Lecture Notes based on the textbook, including printable versions.

Resources

The textbook has solutions to the odd numbered problems, so those are good ones to use for practice.

Make an appointment to see me in my office, send me questions via e-mail, or stop by and see if I am available.

The Math Lab is open Sundays from 6:00 to 8:00 p.m. and Monday, Wednesday, and Thursday from 7:30 to 9:30 p.m. It is located in SCICTR 1118. The lab is staffed by Math majors who can help you with questions you have about the material in this course.

The ASC offers tutors for this course.

Topics

In Calculus I, we will study functions, limits, differentiation, and integration. Problem solving in general is the main thread of the course, but you'll also be working on how to read a mathematics text and how to clearly communicate mathematical ideas in speech and in writing. We will cover most of the material in chapters 1-5 and section 6.1 of the textbook.

Expectations

Attend every class. You are responsible for knowing all announcements made in class, whether you're there or not.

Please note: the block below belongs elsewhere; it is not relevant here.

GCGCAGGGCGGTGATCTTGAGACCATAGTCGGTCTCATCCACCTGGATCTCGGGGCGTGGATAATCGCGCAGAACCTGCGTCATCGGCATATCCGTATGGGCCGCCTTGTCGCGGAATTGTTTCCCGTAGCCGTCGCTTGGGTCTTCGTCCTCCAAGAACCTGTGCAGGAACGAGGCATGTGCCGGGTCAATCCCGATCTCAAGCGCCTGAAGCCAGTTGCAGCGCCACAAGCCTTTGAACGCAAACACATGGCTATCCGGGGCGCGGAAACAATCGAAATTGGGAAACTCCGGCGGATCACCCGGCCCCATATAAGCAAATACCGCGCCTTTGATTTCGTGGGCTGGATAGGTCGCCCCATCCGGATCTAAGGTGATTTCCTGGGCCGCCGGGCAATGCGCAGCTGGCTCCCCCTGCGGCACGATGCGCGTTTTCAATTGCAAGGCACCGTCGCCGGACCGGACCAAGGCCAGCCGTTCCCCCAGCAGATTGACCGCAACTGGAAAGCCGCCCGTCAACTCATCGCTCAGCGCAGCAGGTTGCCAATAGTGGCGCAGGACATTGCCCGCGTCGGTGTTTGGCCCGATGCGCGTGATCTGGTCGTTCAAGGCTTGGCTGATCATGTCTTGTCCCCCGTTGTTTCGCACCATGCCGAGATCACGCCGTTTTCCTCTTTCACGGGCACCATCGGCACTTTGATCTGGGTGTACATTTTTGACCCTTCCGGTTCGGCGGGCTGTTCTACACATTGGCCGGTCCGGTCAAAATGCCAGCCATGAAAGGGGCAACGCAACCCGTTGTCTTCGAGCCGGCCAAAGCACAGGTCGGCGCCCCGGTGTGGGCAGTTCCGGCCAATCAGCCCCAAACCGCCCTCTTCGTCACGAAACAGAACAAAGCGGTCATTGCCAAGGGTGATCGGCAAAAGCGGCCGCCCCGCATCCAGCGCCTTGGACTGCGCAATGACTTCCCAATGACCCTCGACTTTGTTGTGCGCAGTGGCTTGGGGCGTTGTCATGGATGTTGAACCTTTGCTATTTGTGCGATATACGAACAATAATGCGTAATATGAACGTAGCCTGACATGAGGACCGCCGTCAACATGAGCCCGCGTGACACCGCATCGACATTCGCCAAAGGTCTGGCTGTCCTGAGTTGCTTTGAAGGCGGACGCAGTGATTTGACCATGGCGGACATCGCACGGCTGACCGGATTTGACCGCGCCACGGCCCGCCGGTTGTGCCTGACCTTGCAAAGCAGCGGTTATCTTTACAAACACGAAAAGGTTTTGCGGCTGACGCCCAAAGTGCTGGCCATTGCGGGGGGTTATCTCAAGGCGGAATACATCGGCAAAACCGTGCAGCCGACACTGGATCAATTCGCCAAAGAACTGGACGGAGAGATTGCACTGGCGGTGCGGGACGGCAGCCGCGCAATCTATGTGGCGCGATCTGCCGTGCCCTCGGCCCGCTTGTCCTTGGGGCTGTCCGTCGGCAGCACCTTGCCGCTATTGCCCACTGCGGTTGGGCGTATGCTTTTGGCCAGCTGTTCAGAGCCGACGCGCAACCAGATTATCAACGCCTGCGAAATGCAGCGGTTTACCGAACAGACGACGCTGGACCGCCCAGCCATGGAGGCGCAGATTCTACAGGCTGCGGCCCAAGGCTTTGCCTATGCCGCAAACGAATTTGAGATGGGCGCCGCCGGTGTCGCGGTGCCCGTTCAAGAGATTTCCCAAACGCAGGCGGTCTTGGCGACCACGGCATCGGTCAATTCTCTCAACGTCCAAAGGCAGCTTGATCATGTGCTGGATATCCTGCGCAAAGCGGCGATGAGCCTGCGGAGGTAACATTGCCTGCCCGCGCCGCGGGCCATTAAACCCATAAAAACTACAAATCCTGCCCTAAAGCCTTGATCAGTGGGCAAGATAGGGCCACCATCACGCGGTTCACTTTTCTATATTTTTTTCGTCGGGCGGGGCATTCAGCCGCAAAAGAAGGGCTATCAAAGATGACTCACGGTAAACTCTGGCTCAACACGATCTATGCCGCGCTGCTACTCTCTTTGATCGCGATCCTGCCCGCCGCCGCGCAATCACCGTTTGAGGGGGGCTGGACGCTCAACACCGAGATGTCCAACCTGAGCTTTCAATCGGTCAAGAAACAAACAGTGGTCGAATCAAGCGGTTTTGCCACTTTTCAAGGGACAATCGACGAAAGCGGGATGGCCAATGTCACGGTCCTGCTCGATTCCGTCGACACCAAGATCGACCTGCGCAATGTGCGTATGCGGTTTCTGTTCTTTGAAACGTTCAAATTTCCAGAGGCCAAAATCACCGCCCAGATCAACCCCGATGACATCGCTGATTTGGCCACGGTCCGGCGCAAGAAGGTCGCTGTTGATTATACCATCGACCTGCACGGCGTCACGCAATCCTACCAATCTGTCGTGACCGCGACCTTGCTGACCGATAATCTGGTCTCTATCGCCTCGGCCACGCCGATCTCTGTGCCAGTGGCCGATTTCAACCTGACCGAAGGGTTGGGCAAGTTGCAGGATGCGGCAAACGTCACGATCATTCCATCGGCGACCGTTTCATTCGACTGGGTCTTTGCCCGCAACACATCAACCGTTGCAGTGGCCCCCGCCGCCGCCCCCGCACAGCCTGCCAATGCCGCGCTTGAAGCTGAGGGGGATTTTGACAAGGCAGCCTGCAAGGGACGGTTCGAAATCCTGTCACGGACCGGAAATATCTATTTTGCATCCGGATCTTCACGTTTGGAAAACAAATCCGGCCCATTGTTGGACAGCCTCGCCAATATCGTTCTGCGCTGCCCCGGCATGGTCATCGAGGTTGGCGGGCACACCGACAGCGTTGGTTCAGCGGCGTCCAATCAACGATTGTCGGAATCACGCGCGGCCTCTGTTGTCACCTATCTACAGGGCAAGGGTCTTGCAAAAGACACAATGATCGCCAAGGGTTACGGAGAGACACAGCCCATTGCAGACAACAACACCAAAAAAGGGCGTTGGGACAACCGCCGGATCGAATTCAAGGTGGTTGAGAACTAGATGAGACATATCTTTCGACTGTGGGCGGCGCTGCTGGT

Read every section of the textbook when it is assigned.

You will take all exams and quizzes when assigned.

Advice

You are all capable of doing well in this course, but you will have to work. We'll be working hard to teach you and we expect you to work hard to learn. You will probably be frustrated at times, but working through this frustration to achieve a new understanding is the centerpiece of all learning.
Here are some specific suggestions.

Regular attendance is highly recommended. There is published evidence of a high correlation between attending classes and performing well on exams; my personal experience corroborates this.

Attentiveness, constructive participation in class discussions, and asking relevant questions will improve your chances of learning the material. A positive attitude helps, too.

It is essential that you read the sections we are discussing, preferably both before class and then again after class.

The standard recommendation for college classes is 2-3 hours spent outside of class on reading, studying, and homework for every hour in class.

Be prepared to work hard.

Don't fall behind.

Take the initiative to get help when you need it. Don't wait for a bad exam to start seeking the resources to improve.

There's a lot that's interesting, challenging, and beautiful about mathematics—hopefully you'll notice some of it in this course.